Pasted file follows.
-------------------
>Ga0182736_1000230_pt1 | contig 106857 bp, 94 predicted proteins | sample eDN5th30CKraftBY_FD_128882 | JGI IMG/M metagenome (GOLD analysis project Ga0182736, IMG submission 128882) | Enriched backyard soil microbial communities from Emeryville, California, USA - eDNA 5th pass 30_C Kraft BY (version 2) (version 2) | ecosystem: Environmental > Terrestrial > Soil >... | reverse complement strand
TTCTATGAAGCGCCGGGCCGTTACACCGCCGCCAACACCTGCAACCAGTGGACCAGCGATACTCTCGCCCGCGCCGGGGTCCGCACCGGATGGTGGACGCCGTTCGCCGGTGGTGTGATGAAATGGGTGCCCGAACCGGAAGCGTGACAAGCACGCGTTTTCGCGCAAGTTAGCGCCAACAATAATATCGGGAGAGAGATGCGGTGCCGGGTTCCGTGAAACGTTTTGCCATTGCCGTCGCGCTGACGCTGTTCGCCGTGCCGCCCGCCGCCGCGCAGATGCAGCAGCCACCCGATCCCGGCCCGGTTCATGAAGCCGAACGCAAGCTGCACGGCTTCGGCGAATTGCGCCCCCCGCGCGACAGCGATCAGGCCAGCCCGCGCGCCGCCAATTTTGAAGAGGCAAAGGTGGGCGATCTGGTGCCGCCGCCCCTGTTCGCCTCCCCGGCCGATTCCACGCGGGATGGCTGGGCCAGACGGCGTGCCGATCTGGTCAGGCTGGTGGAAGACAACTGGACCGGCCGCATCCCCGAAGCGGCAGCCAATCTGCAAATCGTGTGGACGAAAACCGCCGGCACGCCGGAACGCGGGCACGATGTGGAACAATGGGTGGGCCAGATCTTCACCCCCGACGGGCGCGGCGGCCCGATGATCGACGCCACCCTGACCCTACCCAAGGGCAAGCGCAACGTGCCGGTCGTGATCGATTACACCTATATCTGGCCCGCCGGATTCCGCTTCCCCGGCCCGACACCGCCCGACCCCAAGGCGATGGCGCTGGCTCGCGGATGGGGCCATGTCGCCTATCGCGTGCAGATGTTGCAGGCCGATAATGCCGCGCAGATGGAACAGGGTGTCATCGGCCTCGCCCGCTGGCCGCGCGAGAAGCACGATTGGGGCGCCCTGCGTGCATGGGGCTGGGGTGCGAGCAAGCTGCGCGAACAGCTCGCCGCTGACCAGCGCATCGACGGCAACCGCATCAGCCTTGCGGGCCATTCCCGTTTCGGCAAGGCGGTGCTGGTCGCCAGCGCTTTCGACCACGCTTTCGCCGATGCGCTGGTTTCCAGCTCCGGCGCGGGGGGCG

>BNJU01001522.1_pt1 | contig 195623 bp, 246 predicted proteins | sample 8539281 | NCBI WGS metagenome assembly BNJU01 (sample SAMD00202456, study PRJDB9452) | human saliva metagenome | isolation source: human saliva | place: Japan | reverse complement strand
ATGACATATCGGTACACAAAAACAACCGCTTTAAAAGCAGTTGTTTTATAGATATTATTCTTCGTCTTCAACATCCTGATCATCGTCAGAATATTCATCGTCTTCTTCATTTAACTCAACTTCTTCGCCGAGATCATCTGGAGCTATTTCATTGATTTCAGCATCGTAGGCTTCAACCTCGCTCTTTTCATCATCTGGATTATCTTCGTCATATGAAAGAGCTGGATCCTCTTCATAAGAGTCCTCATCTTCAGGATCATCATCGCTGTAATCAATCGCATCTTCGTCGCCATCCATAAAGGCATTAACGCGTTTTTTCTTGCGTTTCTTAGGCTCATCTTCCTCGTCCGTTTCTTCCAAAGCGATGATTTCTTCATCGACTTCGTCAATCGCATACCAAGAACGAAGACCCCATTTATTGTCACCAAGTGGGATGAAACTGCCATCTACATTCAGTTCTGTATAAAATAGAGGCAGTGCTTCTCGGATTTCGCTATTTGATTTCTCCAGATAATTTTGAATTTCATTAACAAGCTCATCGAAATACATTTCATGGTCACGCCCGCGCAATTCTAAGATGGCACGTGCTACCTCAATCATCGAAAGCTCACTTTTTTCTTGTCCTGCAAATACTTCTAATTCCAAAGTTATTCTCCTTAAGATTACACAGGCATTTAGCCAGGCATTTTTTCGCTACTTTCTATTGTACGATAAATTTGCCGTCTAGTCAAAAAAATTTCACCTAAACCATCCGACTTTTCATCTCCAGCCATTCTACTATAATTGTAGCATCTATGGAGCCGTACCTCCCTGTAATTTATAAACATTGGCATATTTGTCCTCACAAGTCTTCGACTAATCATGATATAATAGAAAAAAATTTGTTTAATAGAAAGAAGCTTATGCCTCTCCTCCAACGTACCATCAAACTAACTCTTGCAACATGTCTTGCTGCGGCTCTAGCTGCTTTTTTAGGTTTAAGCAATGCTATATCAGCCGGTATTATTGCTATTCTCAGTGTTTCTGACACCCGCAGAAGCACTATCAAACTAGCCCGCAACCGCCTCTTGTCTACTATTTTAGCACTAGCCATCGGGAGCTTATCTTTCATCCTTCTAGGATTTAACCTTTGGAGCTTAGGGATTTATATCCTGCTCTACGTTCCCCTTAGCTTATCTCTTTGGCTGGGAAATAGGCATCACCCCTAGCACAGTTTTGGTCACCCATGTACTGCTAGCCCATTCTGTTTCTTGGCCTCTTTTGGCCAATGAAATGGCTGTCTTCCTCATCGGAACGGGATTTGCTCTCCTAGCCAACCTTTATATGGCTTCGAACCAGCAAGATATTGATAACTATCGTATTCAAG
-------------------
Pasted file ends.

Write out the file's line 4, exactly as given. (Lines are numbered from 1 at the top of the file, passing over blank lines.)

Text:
ATGACATATCGGTACACAAAAACAACCGCTTTAAAAGCAGTTGTTTTATAGATATTATTCTTCGTCTTCAACATCCTGATCATCGTCAGAATATTCATCGTCTTCTTCATTTAACTCAACTTCTTCGCCGAGATCATCTGGAGCTATTTCATTGATTTCAGCATCGTAGGCTTCAACCTCGCTCTTTTCATCATCTGGATTATCTTCGTCATATGAAAGAGCTGGATCCTCTTCATAAGAGTCCTCATCTTCAGGATCATCATCGCTGTAATCAATCGCATCTTCGTCGCCATCCATAAAGGCATTAACGCGTTTTTTCTTGCGTTTCTTAGGCTCATCTTCCTCGTCCGTTTCTTCCAAAGCGATGATTTCTTCATCGACTTCGTCAATCGCATACCAAGAACGAAGACCCCATTTATTGTCACCAAGTGGGATGAAACTGCCATCTACATTCAGTTCTGTATAAAATAGAGGCAGTGCTTCTCGGATTTCGCTATTTGATTTCTCCAGATAATTTTGAATTTCATTAACAAGCTCATCGAAATACATTTCATGGTCACGCCCGCGCAATTCTAAGATGGCACGTGCTACCTCAATCATCGAAAGCTCACTTTTTTCTTGTCCTGCAAATACTTCTAATTCCAAAGTTATTCTCCTTAAGATTACACAGGCATTTAGCCAGGCATTTTTTCGCTACTTTCTATTGTACGATAAATTTGCCGTCTAGTCAAAAAAATTTCACCTAAACCATCCGACTTTTCATCTCCAGCCATTCTACTATAATTGTAGCATCTATGGAGCCGTACCTCCCTGTAATTTATAAACATTGGCATATTTGTCCTCACAAGTCTTCGACTAATCATGATATAATAGAAAAAAATTTGTTTAATAGAAAGAAGCTTATGCCTCTCCTCCAACGTACCATCAAACTAACTCTTGCAACATGTCTTGCTGCGGCTCTAGCTGCTTTTTTAGGTTTAAGCAATGCTATATCAGCCGGTATTATTGCTATTCTCAGTGTTTCTGACACCCGCAGAAGCACTATCAAACTAGCCCGCAACCGCCTCTTGTCTACTATTTTAGCACTAGCCATCGGGAGCTTATCTTTCATCCTTCTAGGATTTAACCTTTGGAGCTTAGGGATTTATATCCTGCTCTACGTTCCCCTTAGCTTATCTCTTTGGCTGGGAAATAGGCATCACCCCTAGCACAGTTTTGGTCACCCATGTACTGCTAGCCCATTCTGTTTCTTGGCCTCTTTTGGCCAATGAAATGGCTGTCTTCCTCATCGGAACGGGATTTGCTCTCCTAGCCAACCTTTATATGGCTTCGAACCAGCAAGATATTGATAACTATCGTATTCAAG